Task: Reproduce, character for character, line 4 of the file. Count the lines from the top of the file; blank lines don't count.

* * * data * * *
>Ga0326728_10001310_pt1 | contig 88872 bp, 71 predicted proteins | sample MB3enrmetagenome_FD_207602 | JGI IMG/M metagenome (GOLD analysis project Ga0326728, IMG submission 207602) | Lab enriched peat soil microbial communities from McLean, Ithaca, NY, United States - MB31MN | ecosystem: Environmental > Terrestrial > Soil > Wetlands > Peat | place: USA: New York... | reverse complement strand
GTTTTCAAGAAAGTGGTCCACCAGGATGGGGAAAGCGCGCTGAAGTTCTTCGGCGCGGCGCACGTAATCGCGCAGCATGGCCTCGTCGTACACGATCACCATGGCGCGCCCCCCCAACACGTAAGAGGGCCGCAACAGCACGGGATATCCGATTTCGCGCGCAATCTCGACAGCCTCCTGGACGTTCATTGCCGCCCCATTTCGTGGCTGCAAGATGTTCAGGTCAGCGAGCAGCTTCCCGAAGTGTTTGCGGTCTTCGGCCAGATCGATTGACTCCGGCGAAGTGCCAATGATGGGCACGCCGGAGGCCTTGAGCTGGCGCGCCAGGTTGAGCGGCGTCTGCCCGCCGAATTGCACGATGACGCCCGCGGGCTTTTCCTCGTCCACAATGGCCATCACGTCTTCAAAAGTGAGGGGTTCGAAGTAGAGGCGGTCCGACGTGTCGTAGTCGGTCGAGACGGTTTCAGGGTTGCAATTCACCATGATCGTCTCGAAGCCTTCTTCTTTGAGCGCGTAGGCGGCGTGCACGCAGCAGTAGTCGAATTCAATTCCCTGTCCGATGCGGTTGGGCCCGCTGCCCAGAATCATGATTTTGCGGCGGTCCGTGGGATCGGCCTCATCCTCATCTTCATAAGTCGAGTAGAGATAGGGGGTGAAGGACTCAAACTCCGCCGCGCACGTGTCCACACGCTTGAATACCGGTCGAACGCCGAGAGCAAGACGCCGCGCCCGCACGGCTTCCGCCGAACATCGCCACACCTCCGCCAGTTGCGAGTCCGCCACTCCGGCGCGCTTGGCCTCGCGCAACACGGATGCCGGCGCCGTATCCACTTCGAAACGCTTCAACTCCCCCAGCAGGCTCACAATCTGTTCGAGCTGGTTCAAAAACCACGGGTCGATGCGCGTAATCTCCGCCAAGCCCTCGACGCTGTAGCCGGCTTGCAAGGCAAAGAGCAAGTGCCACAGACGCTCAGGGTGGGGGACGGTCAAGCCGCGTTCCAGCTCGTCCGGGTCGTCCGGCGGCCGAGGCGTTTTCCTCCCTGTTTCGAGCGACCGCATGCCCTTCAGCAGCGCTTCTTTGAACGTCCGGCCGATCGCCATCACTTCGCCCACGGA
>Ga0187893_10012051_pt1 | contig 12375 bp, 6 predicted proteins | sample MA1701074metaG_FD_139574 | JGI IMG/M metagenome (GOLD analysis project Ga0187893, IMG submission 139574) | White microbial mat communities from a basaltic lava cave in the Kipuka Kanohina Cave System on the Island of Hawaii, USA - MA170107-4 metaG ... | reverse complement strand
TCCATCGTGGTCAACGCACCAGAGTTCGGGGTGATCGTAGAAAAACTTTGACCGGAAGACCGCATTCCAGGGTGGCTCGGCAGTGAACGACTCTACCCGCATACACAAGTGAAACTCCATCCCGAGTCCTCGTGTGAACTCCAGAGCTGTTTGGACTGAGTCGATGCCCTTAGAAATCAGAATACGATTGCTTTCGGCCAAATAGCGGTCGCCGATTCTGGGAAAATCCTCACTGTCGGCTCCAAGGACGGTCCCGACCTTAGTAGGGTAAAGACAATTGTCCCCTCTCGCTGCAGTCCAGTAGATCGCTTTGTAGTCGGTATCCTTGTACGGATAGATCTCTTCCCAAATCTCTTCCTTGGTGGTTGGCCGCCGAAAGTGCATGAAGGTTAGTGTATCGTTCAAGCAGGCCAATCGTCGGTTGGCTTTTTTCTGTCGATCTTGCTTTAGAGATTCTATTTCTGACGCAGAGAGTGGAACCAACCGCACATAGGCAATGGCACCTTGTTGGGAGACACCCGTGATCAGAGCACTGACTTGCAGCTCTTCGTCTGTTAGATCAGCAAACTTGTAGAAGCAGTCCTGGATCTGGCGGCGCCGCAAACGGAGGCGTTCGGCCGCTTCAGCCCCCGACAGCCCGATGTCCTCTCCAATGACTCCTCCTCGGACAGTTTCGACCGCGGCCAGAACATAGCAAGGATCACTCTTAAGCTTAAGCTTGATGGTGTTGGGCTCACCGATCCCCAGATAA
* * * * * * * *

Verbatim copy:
TCCATCGTGGTCAACGCACCAGAGTTCGGGGTGATCGTAGAAAAACTTTGACCGGAAGACCGCATTCCAGGGTGGCTCGGCAGTGAACGACTCTACCCGCATACACAAGTGAAACTCCATCCCGAGTCCTCGTGTGAACTCCAGAGCTGTTTGGACTGAGTCGATGCCCTTAGAAATCAGAATACGATTGCTTTCGGCCAAATAGCGGTCGCCGATTCTGGGAAAATCCTCACTGTCGGCTCCAAGGACGGTCCCGACCTTAGTAGGGTAAAGACAATTGTCCCCTCTCGCTGCAGTCCAGTAGATCGCTTTGTAGTCGGTATCCTTGTACGGATAGATCTCTTCCCAAATCTCTTCCTTGGTGGTTGGCCGCCGAAAGTGCATGAAGGTTAGTGTATCGTTCAAGCAGGCCAATCGTCGGTTGGCTTTTTTCTGTCGATCTTGCTTTAGAGATTCTATTTCTGACGCAGAGAGTGGAACCAACCGCACATAGGCAATGGCACCTTGTTGGGAGACACCCGTGATCAGAGCACTGACTTGCAGCTCTTCGTCTGTTAGATCAGCAAACTTGTAGAAGCAGTCCTGGATCTGGCGGCGCCGCAAACGGAGGCGTTCGGCCGCTTCAGCCCCCGACAGCCCGATGTCCTCTCCAATGACTCCTCCTCGGACAGTTTCGACCGCGGCCAGAACATAGCAAGGATCACTCTTAAGCTTAAGCTTGATGGTGTTGGGCTCACCGATCCCCAGATAA